Daniel Lélis Baggio started his work in computer vision through medical image processing at InCor (Instituto do Coração – Heart Institute) in São Paulo, where he worked with intra-vascular ultrasound image segmentation. Since then, he has focused on GPGPU and ported the segmentation algorithm to work with NVIDIA's CUDA. He has also dived into six degrees of freedom head tracking with a natural user interface group through a project called ehci (http://code.google.com/p/ehci/). He now works for the Brazilian Air Force.
Shervin Emami (born in Iran) taught himself electronics and hobby robotics during his early teens in Australia. While building his first robot at the age of 15, he learned how RAM and CPUs work. He was so amazed by the concept that he soon designed and built a whole Z80 motherboard to control his robot, and wrote all the software purely in binary machine code using two push buttons for 0s and 1s. After learning that computers can be programmed in much easier ways such as assembly language and even high-level compilers, Shervin became hooked to computer programming and has been programming desktops, robots, and smartphones nearly every day since then. During his late teens he created Draw3D (http://draw3d.shervinemami.info/), a 3D modeler with 30,000 lines of optimized C and assembly code that rendered 3D graphics faster than all the commercial alternatives of the time; but he lost interest in graphics programming when 3D hardware acceleration became available.
In University, Shervin took a subject on computer vision and became highly interested in it; so for his first thesis in 2003 he created a real-time face detection program based on Eigenfaces, using OpenCV (beta 3) for camera input. For his master's thesis in 2005 he created a visual navigation system for several mobile robots using OpenCV (v0.96). From 2008, he worked as a freelance Computer Vision Developer in Abu Dhabi and Philippines, using OpenCV for a large number of short-term commercial projects that included:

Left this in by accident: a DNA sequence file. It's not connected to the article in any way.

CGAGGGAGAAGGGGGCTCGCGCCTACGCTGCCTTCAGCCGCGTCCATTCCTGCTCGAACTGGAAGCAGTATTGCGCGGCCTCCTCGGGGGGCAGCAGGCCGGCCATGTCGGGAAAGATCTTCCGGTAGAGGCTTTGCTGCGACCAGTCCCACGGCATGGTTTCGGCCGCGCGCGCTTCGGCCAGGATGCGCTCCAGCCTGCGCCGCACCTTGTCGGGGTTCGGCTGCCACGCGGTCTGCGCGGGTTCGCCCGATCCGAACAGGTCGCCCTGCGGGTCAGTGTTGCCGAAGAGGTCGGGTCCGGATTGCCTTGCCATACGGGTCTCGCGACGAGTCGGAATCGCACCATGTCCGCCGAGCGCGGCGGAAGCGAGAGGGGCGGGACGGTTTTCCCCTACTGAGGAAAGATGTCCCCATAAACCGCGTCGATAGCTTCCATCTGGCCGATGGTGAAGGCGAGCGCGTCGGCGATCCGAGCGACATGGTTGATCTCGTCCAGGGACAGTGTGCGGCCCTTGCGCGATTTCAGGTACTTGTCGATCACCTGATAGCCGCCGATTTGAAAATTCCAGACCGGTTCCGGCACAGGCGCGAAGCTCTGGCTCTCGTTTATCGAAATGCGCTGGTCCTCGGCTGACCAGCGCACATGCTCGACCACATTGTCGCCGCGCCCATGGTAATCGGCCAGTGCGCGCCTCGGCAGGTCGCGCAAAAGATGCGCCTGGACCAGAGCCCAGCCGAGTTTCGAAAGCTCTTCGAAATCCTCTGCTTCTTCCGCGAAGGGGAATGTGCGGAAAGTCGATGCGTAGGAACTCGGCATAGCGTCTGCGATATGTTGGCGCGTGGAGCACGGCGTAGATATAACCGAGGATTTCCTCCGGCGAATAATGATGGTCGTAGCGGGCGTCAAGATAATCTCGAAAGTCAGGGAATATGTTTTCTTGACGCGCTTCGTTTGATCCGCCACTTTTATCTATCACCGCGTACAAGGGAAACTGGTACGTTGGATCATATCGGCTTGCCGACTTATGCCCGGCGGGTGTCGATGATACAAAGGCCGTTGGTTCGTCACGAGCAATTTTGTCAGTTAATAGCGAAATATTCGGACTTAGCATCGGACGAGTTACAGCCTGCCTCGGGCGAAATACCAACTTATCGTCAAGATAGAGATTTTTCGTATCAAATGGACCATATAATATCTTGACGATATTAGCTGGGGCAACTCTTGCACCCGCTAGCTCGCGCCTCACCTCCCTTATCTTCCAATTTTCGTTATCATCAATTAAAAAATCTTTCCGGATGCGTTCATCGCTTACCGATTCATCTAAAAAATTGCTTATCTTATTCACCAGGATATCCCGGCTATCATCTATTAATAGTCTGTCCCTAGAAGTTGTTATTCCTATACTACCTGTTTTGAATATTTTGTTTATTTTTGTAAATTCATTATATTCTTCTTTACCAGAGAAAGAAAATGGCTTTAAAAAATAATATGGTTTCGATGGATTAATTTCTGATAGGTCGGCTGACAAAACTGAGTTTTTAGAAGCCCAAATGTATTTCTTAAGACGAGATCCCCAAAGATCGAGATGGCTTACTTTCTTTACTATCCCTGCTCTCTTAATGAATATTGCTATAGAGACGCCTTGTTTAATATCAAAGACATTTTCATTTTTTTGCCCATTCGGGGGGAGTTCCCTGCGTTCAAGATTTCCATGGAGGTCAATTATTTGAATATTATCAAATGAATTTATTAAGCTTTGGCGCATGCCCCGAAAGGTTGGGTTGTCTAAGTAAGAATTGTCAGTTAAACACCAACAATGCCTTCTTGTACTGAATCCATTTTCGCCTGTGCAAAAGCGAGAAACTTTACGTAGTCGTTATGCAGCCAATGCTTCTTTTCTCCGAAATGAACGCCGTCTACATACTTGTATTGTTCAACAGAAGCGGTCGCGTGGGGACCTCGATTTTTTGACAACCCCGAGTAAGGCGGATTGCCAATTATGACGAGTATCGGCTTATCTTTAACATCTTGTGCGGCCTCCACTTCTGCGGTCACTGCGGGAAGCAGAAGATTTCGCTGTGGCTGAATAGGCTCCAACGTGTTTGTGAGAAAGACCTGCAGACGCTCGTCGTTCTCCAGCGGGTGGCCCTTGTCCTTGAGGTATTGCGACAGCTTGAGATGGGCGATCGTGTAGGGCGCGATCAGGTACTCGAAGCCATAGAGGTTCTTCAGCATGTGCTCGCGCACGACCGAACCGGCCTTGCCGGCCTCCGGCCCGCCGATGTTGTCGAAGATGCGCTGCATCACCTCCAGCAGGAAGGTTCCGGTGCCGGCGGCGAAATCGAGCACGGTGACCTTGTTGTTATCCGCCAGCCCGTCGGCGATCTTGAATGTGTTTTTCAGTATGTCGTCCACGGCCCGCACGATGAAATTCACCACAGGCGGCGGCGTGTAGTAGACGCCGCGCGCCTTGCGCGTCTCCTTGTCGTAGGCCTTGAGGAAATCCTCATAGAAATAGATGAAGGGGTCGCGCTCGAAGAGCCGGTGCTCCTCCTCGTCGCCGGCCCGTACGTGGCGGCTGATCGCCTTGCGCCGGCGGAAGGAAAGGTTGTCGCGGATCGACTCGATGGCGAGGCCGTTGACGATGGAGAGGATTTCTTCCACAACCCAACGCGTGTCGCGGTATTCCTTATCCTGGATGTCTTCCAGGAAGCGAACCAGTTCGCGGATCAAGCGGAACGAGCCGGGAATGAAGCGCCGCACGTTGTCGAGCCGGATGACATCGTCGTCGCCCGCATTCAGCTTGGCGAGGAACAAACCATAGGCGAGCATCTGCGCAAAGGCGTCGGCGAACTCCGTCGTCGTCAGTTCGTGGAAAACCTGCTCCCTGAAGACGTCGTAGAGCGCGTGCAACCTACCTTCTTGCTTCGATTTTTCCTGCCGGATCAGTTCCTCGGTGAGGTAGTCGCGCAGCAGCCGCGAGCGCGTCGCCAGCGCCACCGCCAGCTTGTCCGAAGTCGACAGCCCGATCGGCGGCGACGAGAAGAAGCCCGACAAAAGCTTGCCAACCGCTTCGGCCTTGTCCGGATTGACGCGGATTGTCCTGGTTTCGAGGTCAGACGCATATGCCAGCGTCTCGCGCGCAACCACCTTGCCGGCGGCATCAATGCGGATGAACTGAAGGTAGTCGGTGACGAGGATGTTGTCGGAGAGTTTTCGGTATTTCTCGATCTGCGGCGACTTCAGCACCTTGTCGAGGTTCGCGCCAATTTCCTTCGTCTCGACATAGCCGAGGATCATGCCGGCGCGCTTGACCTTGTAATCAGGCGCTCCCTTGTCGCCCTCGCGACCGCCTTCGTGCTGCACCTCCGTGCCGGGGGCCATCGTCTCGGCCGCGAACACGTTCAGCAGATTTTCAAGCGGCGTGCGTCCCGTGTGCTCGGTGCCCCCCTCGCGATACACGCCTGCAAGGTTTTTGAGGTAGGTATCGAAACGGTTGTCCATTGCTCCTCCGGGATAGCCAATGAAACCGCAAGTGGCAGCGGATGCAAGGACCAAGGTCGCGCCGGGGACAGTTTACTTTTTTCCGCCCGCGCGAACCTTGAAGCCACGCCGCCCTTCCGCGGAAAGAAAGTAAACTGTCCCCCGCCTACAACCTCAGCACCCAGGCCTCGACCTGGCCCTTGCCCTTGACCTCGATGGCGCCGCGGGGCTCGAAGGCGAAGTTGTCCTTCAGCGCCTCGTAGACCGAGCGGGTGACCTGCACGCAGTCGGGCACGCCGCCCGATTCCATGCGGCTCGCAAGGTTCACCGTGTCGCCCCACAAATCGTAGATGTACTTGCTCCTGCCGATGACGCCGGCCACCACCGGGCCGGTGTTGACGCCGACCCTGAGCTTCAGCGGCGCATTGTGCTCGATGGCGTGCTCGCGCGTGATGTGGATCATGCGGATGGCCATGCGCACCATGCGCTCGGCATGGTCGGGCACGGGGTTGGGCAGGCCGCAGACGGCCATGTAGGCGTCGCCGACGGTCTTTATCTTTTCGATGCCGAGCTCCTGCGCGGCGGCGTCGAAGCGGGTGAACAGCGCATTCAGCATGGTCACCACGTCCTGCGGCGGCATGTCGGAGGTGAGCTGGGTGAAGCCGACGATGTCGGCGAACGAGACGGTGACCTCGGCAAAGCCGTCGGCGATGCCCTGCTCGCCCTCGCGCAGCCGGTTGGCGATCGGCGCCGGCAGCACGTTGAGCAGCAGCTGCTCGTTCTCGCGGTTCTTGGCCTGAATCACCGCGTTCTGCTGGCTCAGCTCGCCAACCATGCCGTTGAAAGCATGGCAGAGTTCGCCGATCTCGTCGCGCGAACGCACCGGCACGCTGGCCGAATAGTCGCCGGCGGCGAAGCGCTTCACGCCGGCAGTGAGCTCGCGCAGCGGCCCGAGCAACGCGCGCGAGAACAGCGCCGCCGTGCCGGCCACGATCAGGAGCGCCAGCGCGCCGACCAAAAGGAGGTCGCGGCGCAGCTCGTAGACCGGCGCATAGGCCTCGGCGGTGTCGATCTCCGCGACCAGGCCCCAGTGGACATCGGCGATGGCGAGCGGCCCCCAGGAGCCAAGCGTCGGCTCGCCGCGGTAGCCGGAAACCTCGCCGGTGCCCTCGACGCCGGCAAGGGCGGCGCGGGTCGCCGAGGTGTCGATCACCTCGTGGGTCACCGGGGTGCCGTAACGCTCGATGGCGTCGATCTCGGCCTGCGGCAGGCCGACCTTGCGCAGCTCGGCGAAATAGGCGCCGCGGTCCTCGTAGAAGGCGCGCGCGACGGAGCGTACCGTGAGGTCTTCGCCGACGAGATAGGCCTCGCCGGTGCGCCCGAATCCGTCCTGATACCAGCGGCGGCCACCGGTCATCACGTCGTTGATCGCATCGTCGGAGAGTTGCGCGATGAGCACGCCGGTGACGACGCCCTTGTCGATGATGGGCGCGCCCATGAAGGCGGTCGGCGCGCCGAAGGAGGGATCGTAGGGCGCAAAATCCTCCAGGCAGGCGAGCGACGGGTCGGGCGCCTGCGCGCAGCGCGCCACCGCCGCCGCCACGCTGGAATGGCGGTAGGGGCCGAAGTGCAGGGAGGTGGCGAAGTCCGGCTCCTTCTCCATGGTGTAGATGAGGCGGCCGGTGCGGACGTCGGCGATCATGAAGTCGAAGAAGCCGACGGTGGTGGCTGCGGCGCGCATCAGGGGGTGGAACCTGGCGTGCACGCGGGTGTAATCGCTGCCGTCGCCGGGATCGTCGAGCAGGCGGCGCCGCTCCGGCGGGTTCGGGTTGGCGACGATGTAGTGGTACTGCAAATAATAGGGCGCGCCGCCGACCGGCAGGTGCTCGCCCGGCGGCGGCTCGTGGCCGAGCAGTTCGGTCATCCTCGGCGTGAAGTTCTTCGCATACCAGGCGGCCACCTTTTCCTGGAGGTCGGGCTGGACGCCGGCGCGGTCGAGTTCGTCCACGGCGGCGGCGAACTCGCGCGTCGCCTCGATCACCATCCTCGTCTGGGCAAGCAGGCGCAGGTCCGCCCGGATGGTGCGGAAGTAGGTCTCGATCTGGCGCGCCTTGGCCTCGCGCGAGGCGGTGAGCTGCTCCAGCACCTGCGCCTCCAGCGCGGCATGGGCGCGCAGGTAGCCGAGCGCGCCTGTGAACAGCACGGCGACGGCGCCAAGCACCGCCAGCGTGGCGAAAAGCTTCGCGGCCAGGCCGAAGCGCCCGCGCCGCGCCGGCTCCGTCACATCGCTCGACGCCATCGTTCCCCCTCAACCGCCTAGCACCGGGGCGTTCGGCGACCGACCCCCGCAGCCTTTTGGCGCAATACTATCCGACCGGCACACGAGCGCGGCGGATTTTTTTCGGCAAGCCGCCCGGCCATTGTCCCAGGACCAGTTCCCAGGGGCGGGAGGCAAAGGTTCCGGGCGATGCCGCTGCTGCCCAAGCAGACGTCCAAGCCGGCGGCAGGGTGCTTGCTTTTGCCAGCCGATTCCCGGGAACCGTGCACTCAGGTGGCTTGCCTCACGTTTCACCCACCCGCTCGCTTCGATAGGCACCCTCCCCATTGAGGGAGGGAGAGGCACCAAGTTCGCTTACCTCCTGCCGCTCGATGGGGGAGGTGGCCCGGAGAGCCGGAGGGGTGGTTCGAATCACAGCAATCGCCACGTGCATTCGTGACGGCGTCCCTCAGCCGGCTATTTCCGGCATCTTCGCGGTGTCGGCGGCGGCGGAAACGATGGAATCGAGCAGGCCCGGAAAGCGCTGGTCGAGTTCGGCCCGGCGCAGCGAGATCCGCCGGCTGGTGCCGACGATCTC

Detecting faces using Haar or Eigenfaces
Recognizing faces using Neural Networks, EHMM, or Eigenfaces
Detecting the 3D position and orientation of a face from a single photo using AAM and POSIT
Rotating a face in 3D using only a single photo
Face preprocessing and artificial lighting using any 3D direction from a single photo
Facial expression recognition
Shirt and bikini detection
Face recognition on iPhone
Food recognition on iPhone
Marker-based augmented reality on iPhone (the second-fastest iPhone augmented reality app at the time).
OpenCV was putting food on the table for Shervin's family, so he began giving back to OpenCV through regular advice on the forums and by posting free OpenCV tutorials on his website (http://www.shervinemami.info/openCV.html). In 2011, he contacted the owners of other free OpenCV websites to write this book. He also began working on computer vision optimization for mobile devices at NVIDIA, working closely with the official OpenCV developers to produce an optimized version of OpenCV for Android. In 2012, he also joined the Khronos OpenVL committee for standardizing the hardware acceleration of computer vision for mobile devices, on which OpenCV will be based in the future.